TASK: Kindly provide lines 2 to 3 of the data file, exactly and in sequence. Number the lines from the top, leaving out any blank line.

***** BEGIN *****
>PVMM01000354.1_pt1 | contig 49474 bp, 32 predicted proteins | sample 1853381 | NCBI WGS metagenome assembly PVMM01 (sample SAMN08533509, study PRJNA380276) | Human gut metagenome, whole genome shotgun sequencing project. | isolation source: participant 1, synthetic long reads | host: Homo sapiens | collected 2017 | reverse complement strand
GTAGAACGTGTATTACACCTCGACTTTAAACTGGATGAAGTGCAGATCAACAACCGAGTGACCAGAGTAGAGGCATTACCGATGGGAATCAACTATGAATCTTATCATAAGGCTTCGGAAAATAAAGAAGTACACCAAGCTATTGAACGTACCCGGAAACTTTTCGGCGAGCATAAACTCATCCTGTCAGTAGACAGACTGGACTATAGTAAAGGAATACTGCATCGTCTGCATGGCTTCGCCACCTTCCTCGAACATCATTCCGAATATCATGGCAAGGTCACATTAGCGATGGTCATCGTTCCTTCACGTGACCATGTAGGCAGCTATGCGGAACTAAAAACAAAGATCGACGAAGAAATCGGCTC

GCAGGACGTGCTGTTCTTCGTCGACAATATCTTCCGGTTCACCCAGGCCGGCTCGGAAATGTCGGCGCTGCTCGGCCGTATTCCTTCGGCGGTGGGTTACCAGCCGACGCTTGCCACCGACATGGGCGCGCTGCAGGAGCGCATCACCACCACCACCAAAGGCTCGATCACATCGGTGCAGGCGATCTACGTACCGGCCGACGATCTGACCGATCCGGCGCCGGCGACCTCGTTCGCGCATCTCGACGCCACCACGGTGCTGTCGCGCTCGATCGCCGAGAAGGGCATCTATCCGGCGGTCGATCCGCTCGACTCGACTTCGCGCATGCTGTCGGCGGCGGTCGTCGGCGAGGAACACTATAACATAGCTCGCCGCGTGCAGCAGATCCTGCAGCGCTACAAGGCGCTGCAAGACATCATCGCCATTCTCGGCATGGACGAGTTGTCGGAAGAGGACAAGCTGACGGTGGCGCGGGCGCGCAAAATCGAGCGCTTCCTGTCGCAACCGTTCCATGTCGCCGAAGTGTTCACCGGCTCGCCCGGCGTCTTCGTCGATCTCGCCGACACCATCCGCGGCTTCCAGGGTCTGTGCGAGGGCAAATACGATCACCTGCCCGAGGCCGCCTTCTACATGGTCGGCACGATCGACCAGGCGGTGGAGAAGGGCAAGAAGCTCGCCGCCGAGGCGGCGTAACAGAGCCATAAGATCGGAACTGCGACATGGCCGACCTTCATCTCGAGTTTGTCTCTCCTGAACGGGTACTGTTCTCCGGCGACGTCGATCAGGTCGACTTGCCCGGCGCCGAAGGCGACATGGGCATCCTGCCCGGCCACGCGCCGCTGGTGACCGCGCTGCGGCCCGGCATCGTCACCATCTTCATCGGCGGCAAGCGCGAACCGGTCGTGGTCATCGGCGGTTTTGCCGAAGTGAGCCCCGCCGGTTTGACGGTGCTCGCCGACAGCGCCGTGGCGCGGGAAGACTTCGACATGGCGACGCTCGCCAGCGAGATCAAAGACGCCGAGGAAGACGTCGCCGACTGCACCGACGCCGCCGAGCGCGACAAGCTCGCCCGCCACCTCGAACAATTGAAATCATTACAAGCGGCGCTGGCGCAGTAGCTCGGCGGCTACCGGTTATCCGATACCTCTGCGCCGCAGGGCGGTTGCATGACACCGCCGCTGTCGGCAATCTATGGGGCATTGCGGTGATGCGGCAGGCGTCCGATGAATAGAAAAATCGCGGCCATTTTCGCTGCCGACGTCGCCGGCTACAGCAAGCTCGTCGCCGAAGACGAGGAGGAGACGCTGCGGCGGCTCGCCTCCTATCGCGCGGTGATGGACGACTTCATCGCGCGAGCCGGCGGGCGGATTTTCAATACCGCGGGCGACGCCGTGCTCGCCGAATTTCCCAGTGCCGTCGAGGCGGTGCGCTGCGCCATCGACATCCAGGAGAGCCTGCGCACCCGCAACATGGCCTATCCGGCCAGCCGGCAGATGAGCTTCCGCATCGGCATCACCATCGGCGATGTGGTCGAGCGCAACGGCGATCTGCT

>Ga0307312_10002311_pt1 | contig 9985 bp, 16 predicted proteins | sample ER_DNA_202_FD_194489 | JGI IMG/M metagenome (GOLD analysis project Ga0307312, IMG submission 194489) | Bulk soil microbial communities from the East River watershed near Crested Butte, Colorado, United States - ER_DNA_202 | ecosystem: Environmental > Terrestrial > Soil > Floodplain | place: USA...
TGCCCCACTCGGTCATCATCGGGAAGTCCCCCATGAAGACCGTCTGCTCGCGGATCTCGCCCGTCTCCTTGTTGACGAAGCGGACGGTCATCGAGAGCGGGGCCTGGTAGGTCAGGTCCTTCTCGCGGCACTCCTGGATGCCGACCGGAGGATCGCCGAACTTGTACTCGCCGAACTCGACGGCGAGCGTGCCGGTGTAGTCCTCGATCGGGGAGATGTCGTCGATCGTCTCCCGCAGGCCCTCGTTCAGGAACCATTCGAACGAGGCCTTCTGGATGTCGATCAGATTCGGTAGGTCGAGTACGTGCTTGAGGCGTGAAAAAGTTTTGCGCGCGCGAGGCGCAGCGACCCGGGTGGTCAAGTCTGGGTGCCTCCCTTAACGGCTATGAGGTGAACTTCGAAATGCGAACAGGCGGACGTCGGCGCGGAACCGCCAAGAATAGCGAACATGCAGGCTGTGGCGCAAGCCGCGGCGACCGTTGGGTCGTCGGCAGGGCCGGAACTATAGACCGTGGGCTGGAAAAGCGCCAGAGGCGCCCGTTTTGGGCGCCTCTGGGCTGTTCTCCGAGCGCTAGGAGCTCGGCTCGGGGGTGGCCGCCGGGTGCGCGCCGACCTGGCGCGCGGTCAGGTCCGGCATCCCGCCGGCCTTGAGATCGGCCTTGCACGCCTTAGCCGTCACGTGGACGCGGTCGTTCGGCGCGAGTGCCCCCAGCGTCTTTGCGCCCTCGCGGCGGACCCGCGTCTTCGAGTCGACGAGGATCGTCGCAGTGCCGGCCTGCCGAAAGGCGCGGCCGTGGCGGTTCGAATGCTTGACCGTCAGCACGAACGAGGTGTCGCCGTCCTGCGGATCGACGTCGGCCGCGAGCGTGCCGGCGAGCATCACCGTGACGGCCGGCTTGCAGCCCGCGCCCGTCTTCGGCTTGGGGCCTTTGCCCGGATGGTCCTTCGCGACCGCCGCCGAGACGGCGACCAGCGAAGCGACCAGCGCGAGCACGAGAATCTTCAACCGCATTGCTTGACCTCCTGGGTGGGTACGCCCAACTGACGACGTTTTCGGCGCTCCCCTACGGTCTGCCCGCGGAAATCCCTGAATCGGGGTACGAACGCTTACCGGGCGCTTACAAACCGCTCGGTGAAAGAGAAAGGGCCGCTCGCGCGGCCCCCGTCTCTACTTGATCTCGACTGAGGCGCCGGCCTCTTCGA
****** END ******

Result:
GTAGAACGTGTATTACACCTCGACTTTAAACTGGATGAAGTGCAGATCAACAACCGAGTGACCAGAGTAGAGGCATTACCGATGGGAATCAACTATGAATCTTATCATAAGGCTTCGGAAAATAAAGAAGTACACCAAGCTATTGAACGTACCCGGAAACTTTTCGGCGAGCATAAACTCATCCTGTCAGTAGACAGACTGGACTATAGTAAAGGAATACTGCATCGTCTGCATGGCTTCGCCACCTTCCTCGAACATCATTCCGAATATCATGGCAAGGTCACATTAGCGATGGTCATCGTTCCTTCACGTGACCATGTAGGCAGCTATGCGGAACTAAAAACAAAGATCGACGAAGAAATCGGCTC

GCAGGACGTGCTGTTCTTCGTCGACAATATCTTCCGGTTCACCCAGGCCGGCTCGGAAATGTCGGCGCTGCTCGGCCGTATTCCTTCGGCGGTGGGTTACCAGCCGACGCTTGCCACCGACATGGGCGCGCTGCAGGAGCGCATCACCACCACCACCAAAGGCTCGATCACATCGGTGCAGGCGATCTACGTACCGGCCGACGATCTGACCGATCCGGCGCCGGCGACCTCGTTCGCGCATCTCGACGCCACCACGGTGCTGTCGCGCTCGATCGCCGAGAAGGGCATCTATCCGGCGGTCGATCCGCTCGACTCGACTTCGCGCATGCTGTCGGCGGCGGTCGTCGGCGAGGAACACTATAACATAGCTCGCCGCGTGCAGCAGATCCTGCAGCGCTACAAGGCGCTGCAAGACATCATCGCCATTCTCGGCATGGACGAGTTGTCGGAAGAGGACAAGCTGACGGTGGCGCGGGCGCGCAAAATCGAGCGCTTCCTGTCGCAACCGTTCCATGTCGCCGAAGTGTTCACCGGCTCGCCCGGCGTCTTCGTCGATCTCGCCGACACCATCCGCGGCTTCCAGGGTCTGTGCGAGGGCAAATACGATCACCTGCCCGAGGCCGCCTTCTACATGGTCGGCACGATCGACCAGGCGGTGGAGAAGGGCAAGAAGCTCGCCGCCGAGGCGGCGTAACAGAGCCATAAGATCGGAACTGCGACATGGCCGACCTTCATCTCGAGTTTGTCTCTCCTGAACGGGTACTGTTCTCCGGCGACGTCGATCAGGTCGACTTGCCCGGCGCCGAAGGCGACATGGGCATCCTGCCCGGCCACGCGCCGCTGGTGACCGCGCTGCGGCCCGGCATCGTCACCATCTTCATCGGCGGCAAGCGCGAACCGGTCGTGGTCATCGGCGGTTTTGCCGAAGTGAGCCCCGCCGGTTTGACGGTGCTCGCCGACAGCGCCGTGGCGCGGGAAGACTTCGACATGGCGACGCTCGCCAGCGAGATCAAAGACGCCGAGGAAGACGTCGCCGACTGCACCGACGCCGCCGAGCGCGACAAGCTCGCCCGCCACCTCGAACAATTGAAATCATTACAAGCGGCGCTGGCGCAGTAGCTCGGCGGCTACCGGTTATCCGATACCTCTGCGCCGCAGGGCGGTTGCATGACACCGCCGCTGTCGGCAATCTATGGGGCATTGCGGTGATGCGGCAGGCGTCCGATGAATAGAAAAATCGCGGCCATTTTCGCTGCCGACGTCGCCGGCTACAGCAAGCTCGTCGCCGAAGACGAGGAGGAGACGCTGCGGCGGCTCGCCTCCTATCGCGCGGTGATGGACGACTTCATCGCGCGAGCCGGCGGGCGGATTTTCAATACCGCGGGCGACGCCGTGCTCGCCGAATTTCCCAGTGCCGTCGAGGCGGTGCGCTGCGCCATCGACATCCAGGAGAGCCTGCGCACCCGCAACATGGCCTATCCGGCCAGCCGGCAGATGAGCTTCCGCATCGGCATCACCATCGGCGATGTGGTCGAGCGCAACGGCGATCTGCT